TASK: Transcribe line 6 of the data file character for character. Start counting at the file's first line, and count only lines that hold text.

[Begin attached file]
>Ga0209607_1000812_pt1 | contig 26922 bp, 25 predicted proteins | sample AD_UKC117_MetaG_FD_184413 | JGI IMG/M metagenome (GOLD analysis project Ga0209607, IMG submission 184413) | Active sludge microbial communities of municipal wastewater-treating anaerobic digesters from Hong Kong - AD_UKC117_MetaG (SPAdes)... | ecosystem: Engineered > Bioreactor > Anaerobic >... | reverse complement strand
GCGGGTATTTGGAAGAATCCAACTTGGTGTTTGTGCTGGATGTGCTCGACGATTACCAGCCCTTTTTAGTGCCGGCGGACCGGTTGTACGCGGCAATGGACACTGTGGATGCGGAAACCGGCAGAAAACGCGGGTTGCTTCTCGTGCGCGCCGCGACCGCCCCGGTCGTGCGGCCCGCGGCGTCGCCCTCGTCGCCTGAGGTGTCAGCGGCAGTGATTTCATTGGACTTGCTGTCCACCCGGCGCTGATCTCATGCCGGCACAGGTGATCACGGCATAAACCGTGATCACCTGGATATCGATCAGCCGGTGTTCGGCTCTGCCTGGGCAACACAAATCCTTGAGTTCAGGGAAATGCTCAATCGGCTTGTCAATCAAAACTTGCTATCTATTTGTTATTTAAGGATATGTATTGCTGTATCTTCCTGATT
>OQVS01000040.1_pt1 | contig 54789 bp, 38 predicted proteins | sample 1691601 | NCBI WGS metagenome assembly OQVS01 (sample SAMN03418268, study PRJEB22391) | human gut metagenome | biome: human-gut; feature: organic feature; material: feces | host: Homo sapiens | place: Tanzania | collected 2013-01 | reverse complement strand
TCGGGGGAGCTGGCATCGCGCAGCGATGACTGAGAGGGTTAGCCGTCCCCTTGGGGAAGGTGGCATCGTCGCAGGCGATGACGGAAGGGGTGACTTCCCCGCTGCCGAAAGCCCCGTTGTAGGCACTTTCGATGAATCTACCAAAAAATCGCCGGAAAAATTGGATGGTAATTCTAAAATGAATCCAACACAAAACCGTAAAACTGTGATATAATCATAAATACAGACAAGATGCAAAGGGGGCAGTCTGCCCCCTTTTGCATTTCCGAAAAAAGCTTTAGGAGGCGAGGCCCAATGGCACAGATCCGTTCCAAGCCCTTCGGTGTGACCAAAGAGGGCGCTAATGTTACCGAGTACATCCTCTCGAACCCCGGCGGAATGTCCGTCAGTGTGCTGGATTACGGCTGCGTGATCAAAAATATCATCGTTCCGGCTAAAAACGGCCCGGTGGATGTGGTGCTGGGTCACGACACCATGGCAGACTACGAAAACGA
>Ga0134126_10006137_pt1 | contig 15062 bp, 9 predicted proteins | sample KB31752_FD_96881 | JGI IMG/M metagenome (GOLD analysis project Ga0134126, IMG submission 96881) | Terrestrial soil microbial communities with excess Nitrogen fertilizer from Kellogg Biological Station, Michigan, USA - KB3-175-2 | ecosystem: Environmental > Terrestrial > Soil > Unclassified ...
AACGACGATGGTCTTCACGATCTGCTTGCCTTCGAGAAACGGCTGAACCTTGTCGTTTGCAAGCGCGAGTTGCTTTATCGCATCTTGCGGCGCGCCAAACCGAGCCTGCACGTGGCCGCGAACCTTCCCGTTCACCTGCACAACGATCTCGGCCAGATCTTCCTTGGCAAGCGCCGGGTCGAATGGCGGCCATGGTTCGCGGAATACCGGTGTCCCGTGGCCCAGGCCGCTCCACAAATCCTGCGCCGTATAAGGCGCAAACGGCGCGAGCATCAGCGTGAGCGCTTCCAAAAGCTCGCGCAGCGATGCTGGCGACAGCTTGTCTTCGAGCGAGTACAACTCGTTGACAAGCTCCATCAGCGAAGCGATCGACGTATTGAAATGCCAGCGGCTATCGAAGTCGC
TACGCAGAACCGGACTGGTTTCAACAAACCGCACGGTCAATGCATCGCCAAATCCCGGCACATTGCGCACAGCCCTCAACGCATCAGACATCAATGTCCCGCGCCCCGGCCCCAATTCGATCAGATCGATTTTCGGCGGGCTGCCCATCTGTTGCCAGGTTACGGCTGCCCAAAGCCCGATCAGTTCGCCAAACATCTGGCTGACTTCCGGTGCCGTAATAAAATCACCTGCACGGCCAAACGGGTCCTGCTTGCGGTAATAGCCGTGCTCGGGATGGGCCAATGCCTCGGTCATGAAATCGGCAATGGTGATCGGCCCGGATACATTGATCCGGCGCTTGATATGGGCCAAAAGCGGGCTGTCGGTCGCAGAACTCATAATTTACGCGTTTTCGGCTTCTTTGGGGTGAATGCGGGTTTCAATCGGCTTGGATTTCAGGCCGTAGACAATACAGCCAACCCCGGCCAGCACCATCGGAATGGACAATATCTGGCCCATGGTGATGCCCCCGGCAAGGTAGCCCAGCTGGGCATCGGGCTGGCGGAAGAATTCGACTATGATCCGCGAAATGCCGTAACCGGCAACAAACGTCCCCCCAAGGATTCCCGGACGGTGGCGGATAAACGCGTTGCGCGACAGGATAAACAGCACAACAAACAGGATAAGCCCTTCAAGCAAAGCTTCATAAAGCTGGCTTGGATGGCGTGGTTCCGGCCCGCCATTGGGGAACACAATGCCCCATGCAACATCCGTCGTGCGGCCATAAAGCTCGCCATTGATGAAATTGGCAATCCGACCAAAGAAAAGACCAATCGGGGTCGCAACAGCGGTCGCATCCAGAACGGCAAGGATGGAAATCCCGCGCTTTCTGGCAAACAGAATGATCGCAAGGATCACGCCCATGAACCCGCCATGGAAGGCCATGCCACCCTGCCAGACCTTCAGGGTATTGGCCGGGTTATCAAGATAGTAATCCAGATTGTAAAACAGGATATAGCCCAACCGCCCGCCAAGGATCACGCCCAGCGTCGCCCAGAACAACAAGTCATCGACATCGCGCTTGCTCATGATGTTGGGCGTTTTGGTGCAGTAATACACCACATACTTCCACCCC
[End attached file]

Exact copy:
AACGACGATGGTCTTCACGATCTGCTTGCCTTCGAGAAACGGCTGAACCTTGTCGTTTGCAAGCGCGAGTTGCTTTATCGCATCTTGCGGCGCGCCAAACCGAGCCTGCACGTGGCCGCGAACCTTCCCGTTCACCTGCACAACGATCTCGGCCAGATCTTCCTTGGCAAGCGCCGGGTCGAATGGCGGCCATGGTTCGCGGAATACCGGTGTCCCGTGGCCCAGGCCGCTCCACAAATCCTGCGCCGTATAAGGCGCAAACGGCGCGAGCATCAGCGTGAGCGCTTCCAAAAGCTCGCGCAGCGATGCTGGCGACAGCTTGTCTTCGAGCGAGTACAACTCGTTGACAAGCTCCATCAGCGAAGCGATCGACGTATTGAAATGCCAGCGGCTATCGAAGTCGC